Throne of Jade by Naomi Novik (Book 2 of Temeraire series)
Throne of Jade begins with Capt. Will Laurence being informed by his superiors of a diplomatic problem. Since Temeraire’s egg was acquired by the capture of a French vessel, and the egg was a gift from the Chinese, they now want Temeraire back! After some negotiation, it’s decided that Laurence will accompany Temeraire on a voyage back to China and they’ll figure out what to do there.
Some have complained that the sea voyage that takes a good chunk of the book is rather slow, and it can be at times. But I found the culture clashes between the British and the Chinese to be very interesting.
Upon arrival in China they discover the very different way dragons are treated there. The Chinese were the first to tame & breed dragons, and so they are much more common there than in the west. Thus, their roles are not limited to the military. I think the best part of this book was watching Temeraire mature & grow as a character as he begins questioning the status of dragons. Novik brings up many thought-provoking moral and cultural issues. It seemed like it took me most of August to get through this book, but it was worth it!
January 29, 2009
Twilight by Stephenie Meyers (Book 1 of the Twilight Saga)
I hadn’t gotten to reading this before seeing the movie, but after we saw it together, my friend lent me the book.
I liked some aspects of Twilight, like the vivid descriptions that I found quite poetic. I thought how she tied a Native American legend into it was unique and interesting. (I wonder if it is a real legend- I looked it up and did find that it is a real tribe that lives in Washington). I sort of like Bella, as I tend to identify with underdog, nerdy characters but think she needs to be a stronger character. Edward I suppose has a certain appeal, but there’s something about him that’s creepy. He seems to be written to fulfill the fantasy of an old-fashioned chivalrous guy that protects you. Is there is a message being sent about how girls should play a passive role- or are human-vampire romances just inherently unequal? Maybe I’m over-analyzing…I really like Alice and some of the other Cullens and would like to see more of their stories.
I am still going to read the next book in hopes that Bella develops more as a character, and her relationship with Edward matures. Plus I’m just plain curious to see what happens and it will be more fun since I won’t already know the plot from the film.
July 9, 2008
His Majesty’s Dragon by Naomi Novik (Book 1 of Temeraire series)
Captain Will Laurence doesn’t realize what he’s getting into when he and his crew come across a dragon’s egg on a captured French ship. But before he knows it, he becomes the master (or partner?) of Temeraire, a charming and inquisitive dragon. In his world, dragons and their riders serve in the Aerial Corps, battling other nations’ reptilian forces.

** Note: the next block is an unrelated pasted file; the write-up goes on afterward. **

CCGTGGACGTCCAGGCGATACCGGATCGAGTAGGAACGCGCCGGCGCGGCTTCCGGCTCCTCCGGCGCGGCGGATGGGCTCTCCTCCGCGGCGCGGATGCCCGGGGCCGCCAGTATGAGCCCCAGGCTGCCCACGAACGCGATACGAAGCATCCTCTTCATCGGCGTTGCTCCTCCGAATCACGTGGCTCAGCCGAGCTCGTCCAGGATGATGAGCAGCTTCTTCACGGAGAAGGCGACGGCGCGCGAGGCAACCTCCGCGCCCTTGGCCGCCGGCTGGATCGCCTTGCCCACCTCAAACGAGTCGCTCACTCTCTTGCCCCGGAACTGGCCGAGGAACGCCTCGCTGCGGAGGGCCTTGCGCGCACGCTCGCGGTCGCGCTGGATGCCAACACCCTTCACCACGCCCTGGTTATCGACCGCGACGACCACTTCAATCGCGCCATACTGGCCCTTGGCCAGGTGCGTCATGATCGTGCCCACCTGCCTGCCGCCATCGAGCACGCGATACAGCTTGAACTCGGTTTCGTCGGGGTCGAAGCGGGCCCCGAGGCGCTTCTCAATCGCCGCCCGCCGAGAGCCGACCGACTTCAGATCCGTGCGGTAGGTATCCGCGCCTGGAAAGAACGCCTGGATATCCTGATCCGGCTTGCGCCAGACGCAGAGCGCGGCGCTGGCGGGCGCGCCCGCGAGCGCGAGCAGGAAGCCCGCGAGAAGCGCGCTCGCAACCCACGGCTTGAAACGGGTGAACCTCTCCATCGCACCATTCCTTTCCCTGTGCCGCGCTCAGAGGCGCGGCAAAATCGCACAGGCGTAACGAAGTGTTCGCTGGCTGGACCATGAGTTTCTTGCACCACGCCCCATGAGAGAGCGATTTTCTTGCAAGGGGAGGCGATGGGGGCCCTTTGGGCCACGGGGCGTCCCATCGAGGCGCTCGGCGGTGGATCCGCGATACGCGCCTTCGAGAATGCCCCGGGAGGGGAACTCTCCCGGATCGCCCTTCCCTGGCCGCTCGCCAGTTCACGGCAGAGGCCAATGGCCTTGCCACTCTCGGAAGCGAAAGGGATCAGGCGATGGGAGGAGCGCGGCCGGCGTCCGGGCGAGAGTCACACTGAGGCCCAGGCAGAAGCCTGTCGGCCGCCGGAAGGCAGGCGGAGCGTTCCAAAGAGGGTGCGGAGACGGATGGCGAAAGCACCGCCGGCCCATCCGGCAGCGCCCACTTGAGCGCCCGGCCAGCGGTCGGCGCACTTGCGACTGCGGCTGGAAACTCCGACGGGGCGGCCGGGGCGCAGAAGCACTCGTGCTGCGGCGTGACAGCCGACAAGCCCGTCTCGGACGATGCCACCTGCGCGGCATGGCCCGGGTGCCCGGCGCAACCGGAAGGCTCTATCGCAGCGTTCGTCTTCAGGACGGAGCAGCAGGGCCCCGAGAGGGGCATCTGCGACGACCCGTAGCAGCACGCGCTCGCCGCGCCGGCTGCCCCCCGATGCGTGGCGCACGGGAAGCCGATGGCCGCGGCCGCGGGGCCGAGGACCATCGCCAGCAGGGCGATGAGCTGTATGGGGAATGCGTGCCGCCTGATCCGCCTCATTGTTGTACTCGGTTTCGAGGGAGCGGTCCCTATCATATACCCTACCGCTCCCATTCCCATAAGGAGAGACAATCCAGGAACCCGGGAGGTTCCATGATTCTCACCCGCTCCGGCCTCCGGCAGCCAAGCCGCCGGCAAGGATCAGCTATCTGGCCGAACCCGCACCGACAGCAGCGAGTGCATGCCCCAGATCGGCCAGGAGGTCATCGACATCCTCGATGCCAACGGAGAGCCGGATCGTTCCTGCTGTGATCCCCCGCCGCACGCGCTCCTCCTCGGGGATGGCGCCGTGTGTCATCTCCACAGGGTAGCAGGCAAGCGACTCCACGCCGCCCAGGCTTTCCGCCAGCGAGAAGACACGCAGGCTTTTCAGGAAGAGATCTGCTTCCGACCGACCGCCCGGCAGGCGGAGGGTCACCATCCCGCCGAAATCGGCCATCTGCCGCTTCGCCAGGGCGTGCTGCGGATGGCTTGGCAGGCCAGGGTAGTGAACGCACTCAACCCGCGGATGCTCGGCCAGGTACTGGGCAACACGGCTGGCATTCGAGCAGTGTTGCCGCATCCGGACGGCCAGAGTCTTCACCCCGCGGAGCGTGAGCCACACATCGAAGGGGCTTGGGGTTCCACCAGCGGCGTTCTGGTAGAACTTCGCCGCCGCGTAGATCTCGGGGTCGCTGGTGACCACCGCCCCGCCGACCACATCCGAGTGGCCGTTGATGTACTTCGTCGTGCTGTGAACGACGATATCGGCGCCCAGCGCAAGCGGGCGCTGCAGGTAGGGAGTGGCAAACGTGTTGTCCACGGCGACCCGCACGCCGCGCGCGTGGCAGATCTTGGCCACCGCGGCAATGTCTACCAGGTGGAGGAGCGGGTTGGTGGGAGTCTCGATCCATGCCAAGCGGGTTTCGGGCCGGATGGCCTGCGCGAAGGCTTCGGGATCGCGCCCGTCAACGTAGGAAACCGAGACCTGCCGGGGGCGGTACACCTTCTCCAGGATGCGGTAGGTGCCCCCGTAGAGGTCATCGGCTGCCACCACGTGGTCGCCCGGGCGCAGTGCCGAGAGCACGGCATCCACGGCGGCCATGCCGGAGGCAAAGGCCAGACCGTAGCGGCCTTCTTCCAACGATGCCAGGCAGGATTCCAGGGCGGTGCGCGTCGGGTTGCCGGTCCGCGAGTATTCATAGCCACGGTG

The first third or so of the book is concerned with the training of Temeraire and Laurence, so it takes a while to get into the action. I found the training to be interesting, however as it further explains the logistics of draconian battle and Laurence, a proper British gentleman finds himself rather shocked by the social mores of the dragon riders. So military history buffs, be patient and you’ll see our heroes match their wits and strength with the wiles of Napoleon’s cronies.
Cheryl at Loose Ends
June 14, 2008
Lord Valentine’s Castle by Robert Silverberg (Book 1 of the Majipoor Cycle)
This book was literally shoved into my hands by my fiance with an exhortation of “You have to read this!” After reading, I have to say, he did me a favor! It takes place on Majipoor, a large planet that was long ago colonized by Earth and races of other planets. Much of the technology has been lost, and Majipoor is at a feudal, agricultural level of development and something of a galactic backwater. But overall, it is a peaceful and prosperous world.
Here we find Valentine, a young man who has forgotten his past. He joins a troupe of traveling jugglers, and immerses himself in the art and the carefree life of an entertainer. But Valentine is not who he seems, and when he discovers his true identity, he faces a great challenge, and a journey across much of Majipoor.
Silverberg has created a fascinating world, filled with many colorful characters of various species. The significance of dreams, and their interpretation, figures prominently in Majipooran culture- even in the social order. The Lady of Sleep guides the people with prophetic dreams, while the King of Dreams punishes wrongdoers with nightmares. It was an exciting and suspenseful adventure. I look forward to the next book in the series, Lord Valentine Pontifex and the continuing political intrigue it will reveal.
April 28, 2008
Street Magic: Book 2 of the Circle Opens Quartet by Tamora Pierce
In the next book in the Circle Opens, Briar and Rosethorn have travelled to the east, to the Near Eastern-style city of Chammur in Sotat. Rosethorn is helping the local farmers, while Briar cultivates plants to sell.
Briar discovers in a chance encounter that Evvy, a street child has a magical gift with stones. As he begins teaching her the basics of meditation and magic, they get caught up in the conflict between street gangs that struggle for control of Chammur. Each of them wants Evvy for their own, to use her to find precious stones.
As with Magic Steps, Street Magic was suspenseful, intrigue-filled adventure.